04-25-2013 10:23 PM
27 12
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  1. jwinch2's Avatar
    Windows 8 blamed for biggest PC shipment plunge ever | Fox News

    While I think some of this is off, the core message is accurate in my view. People by and large are not jumping on board with Windows 8, and I include myself in that group. I have a WP, and am in the market for a Windows Tablet when I find the one that I like. However, I do not need my PC to be completely changed. If anything, small alterations over time leading people in the direction that MS wishes to go would have been smarter. The emphasis on MO365, SkyDrive, the interface, etc. are simply not resonating with people at this point. I am in the market for a new desktop replacement laptop and have held off because I am simply not enamored with Windows 8. I know many others who are in the same boat.

    This is not because I am resistant to change or caught in the past, etc. as tends to be suggested when people don't like something new. I have no problems with my Lumia 920 and actually like it a great deal compared to my old android. Also, as I stated, I am planning to buy a MS tablet in the near future. Its simply that I don't like Windows 8 for a PC platform. I've played around with it at some stores, etc. and simply don't like it.

    I'll probably get flamed for this, as seems to happen here when someone is not completely thrilled with something that MS does. So have at it if you must.
    04-11-2013 11:53 AM
  2. ninjaap's Avatar
    I've installed Windows 8 on my VAIO laptop and enjoying it more every day. I stay mostly on the Modern side and only revert to desktop, when I have to use legacy programs. I'm hoping some day the Modern side will be powerful enough so we can get rid of desktop UI and its legacy software.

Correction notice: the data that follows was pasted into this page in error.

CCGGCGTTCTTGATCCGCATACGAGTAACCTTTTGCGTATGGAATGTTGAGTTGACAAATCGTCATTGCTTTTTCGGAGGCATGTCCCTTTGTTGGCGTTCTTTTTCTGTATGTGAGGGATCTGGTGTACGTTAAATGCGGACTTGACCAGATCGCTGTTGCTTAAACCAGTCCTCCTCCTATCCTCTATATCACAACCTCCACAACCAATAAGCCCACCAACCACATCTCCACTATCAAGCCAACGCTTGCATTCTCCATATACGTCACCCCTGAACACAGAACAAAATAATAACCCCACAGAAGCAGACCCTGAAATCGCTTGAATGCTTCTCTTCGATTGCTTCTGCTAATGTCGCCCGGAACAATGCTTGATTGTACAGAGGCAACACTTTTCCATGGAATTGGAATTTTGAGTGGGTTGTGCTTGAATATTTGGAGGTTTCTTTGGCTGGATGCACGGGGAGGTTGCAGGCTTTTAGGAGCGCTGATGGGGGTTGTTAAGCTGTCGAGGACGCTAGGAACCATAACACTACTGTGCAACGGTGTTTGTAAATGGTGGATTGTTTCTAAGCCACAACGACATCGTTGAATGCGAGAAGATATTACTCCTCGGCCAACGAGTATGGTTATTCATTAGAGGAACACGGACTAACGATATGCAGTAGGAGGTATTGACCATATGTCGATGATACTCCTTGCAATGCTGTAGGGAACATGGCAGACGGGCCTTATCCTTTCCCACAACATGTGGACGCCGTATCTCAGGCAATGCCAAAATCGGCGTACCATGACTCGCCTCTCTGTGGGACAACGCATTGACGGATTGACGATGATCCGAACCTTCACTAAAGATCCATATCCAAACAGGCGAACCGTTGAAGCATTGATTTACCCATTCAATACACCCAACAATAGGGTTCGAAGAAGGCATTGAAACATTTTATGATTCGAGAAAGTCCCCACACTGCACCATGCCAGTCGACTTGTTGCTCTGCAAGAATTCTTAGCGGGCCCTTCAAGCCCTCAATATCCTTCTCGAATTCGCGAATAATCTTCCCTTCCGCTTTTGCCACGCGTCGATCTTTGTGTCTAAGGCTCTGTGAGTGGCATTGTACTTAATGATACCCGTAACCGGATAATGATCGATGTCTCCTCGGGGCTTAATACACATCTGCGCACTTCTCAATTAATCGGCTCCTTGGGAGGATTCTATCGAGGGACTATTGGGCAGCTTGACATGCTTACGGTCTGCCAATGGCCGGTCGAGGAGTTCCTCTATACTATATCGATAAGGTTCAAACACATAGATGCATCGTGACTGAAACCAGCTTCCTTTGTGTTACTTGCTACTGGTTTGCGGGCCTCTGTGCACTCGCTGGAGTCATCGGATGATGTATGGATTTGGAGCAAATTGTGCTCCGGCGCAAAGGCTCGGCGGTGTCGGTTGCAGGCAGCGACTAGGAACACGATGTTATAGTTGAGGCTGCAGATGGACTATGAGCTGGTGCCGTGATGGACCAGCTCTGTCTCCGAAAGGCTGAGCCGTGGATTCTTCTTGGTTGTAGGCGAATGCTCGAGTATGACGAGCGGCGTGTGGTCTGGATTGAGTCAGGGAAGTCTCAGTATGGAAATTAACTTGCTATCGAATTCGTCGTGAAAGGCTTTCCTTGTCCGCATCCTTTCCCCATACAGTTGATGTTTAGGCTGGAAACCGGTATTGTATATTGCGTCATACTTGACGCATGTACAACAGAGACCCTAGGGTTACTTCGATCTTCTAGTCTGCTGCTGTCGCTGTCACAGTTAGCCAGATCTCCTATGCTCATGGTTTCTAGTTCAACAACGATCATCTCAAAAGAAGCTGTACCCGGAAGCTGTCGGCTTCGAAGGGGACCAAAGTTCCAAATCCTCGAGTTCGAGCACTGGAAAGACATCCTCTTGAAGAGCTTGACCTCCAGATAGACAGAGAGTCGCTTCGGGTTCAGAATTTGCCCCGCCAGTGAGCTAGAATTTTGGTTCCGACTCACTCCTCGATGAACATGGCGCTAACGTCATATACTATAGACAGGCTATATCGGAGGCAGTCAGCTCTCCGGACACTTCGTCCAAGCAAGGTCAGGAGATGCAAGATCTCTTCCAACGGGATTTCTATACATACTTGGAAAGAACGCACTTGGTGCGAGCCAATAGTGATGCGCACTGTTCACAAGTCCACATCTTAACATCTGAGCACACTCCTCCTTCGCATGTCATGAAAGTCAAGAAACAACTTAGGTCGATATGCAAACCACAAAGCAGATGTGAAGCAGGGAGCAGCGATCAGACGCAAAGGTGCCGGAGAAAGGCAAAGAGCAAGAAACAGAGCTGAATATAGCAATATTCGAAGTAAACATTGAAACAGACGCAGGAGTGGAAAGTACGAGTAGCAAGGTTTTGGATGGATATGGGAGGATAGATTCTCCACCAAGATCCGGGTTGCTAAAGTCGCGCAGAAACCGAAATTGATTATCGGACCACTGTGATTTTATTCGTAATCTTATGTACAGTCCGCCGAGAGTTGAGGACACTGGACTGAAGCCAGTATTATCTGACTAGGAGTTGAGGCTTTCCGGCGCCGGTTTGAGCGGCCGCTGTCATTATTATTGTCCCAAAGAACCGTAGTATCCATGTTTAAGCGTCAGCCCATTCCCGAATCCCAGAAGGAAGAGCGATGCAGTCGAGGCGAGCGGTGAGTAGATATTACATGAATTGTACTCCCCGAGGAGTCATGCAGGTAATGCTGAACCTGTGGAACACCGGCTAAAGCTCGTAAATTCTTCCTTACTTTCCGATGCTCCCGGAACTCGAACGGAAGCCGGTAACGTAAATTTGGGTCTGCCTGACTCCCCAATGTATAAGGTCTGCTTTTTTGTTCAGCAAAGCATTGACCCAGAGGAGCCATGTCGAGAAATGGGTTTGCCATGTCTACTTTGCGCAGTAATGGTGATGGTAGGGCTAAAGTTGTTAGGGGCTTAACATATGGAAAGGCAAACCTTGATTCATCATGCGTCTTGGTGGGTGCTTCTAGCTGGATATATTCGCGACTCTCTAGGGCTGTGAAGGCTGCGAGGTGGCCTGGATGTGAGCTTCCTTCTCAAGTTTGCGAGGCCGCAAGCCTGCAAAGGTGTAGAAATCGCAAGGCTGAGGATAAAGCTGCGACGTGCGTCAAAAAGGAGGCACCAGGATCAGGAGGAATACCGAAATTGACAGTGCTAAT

My wife absolutely hates the Modern UI, but that's because she refuse to learn how to use it.
    04-11-2013 12:02 PM
  3. deadwrong03's Avatar
    Love the modern UI and the multitasking and snapping apps I use the desktop for file management and a couple other programs that haven't made a modern UI app version
    robinleck likes this.
    04-11-2013 12:05 PM
  4. ChMar's Avatar
    Windows 8 blamed for biggest PC shipment plunge ever | Fox News

    While I think some of this is off, the core message is accurate in my view. People by and large are not jumping on board with Windows 8, and I include myself in that group. I have a WP, and am in the market for a Windows Tablet when I find the one that I like. However, I do not need my PC to be completely changed. If anything, small alterations over time leading people in the direction that MS wishes to go would have been smarter. The emphasis on MO365, SkyDrive, the interface, etc. are simply not resonating with people at this point. I am in the market for a new desktop replacement laptop and have held off because I am simply not enamored with Windows 8. I know many others who are in the same boat.

    This is not because I am resistant to change or caught in the past, etc. as tends to be suggested when people don't like something new. I have no problems with my Lumia 920 and actually like it a great deal compared to my old android. Also, as I stated, I am planning to buy a MS tablet in the near future. Its simply that I don't like Windows 8 for a PC platform. I've played around with it at some stores, etc. and simply don't like it.

    I'll probably get flamed for this, as seems to happen here when someone is not completely thrilled with something that MS does. So have at it if you must.
    You have the desktop there. So there is no real difference to the user there. The start is replaced but it's just better. You can go to your start screen(press win key on keyboard) and start typing. And this way you get access to your apps and files like you when you were pressing the start button and then start typing.

    If you were using the start button to press on it and then navigate to all programs ..... Then you can make groups of tiles(tiles for desktop programs and pin them to your start screen and access them there). When you install a desktop app that app get's a small tile so you can put it on your start screen.

    With windows 8 you just have beside the windows 7 the new modern apps and environment. But you can still use it as before. I find it to bring some improvements. You can use a snapped modern app(like Skype or whatever) and the desktop in parallel. It may require some getting used of to use both metro and desktop at the same time but I did not find a reason I dislike windows 8 and want to go back to windows 7.